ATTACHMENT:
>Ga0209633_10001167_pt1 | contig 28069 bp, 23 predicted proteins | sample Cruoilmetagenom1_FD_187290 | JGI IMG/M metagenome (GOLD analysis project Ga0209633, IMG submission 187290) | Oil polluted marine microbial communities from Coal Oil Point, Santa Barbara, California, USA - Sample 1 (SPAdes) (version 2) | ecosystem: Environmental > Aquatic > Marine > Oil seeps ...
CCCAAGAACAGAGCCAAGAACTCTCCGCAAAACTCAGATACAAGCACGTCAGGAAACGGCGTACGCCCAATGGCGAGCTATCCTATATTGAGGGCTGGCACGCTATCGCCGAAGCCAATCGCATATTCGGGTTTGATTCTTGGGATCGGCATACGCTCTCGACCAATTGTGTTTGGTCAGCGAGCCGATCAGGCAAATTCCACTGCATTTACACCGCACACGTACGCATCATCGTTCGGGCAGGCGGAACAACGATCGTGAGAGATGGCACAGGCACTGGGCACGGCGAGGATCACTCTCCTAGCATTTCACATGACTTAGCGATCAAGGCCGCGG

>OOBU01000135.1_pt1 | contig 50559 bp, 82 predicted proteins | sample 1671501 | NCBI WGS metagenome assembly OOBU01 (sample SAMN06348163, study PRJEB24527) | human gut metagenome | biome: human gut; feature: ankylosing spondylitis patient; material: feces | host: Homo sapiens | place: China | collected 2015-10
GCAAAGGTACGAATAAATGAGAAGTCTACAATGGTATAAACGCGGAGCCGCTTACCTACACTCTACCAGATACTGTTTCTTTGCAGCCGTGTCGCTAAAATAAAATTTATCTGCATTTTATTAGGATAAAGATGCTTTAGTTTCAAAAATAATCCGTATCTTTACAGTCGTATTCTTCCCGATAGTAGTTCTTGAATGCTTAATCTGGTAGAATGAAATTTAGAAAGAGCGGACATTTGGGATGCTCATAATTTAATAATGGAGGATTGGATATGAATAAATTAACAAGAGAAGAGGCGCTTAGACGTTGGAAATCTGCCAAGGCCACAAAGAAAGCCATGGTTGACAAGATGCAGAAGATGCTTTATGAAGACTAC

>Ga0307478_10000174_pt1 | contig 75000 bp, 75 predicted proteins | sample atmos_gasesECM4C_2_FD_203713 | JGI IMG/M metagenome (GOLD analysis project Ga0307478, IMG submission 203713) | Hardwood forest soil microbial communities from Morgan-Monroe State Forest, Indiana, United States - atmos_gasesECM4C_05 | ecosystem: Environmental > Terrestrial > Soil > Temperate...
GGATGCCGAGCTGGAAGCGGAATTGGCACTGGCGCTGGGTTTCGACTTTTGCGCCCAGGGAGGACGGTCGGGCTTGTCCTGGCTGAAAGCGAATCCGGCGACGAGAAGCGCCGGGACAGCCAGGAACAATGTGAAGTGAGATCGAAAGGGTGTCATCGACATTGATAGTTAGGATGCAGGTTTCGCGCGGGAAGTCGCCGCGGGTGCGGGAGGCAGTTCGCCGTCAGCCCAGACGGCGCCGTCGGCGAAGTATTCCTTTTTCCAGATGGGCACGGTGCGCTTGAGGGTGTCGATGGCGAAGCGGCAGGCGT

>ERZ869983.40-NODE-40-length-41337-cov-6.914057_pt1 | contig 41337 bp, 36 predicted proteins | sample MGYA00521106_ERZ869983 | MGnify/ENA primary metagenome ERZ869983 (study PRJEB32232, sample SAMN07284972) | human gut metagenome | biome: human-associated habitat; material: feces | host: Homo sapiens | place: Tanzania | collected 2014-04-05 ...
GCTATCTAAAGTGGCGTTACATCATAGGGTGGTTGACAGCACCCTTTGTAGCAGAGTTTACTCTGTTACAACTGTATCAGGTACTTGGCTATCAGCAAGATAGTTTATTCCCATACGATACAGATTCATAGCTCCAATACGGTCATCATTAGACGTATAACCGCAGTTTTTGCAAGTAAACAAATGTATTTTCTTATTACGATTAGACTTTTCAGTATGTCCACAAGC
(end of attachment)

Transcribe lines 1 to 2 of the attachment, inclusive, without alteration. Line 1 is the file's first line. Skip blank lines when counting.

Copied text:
>Ga0209633_10001167_pt1 | contig 28069 bp, 23 predicted proteins | sample Cruoilmetagenom1_FD_187290 | JGI IMG/M metagenome (GOLD analysis project Ga0209633, IMG submission 187290) | Oil polluted marine microbial communities from Coal Oil Point, Santa Barbara, California, USA - Sample 1 (SPAdes) (version 2) | ecosystem: Environmental > Aquatic > Marine > Oil seeps ...
CCCAAGAACAGAGCCAAGAACTCTCCGCAAAACTCAGATACAAGCACGTCAGGAAACGGCGTACGCCCAATGGCGAGCTATCCTATATTGAGGGCTGGCACGCTATCGCCGAAGCCAATCGCATATTCGGGTTTGATTCTTGGGATCGGCATACGCTCTCGACCAATTGTGTTTGGTCAGCGAGCCGATCAGGCAAATTCCACTGCATTTACACCGCACACGTACGCATCATCGTTCGGGCAGGCGGAACAACGATCGTGAGAGATGGCACAGGCACTGGGCACGGCGAGGATCACTCTCCTAGCATTTCACATGACTTAGCGATCAAGGCCGCGG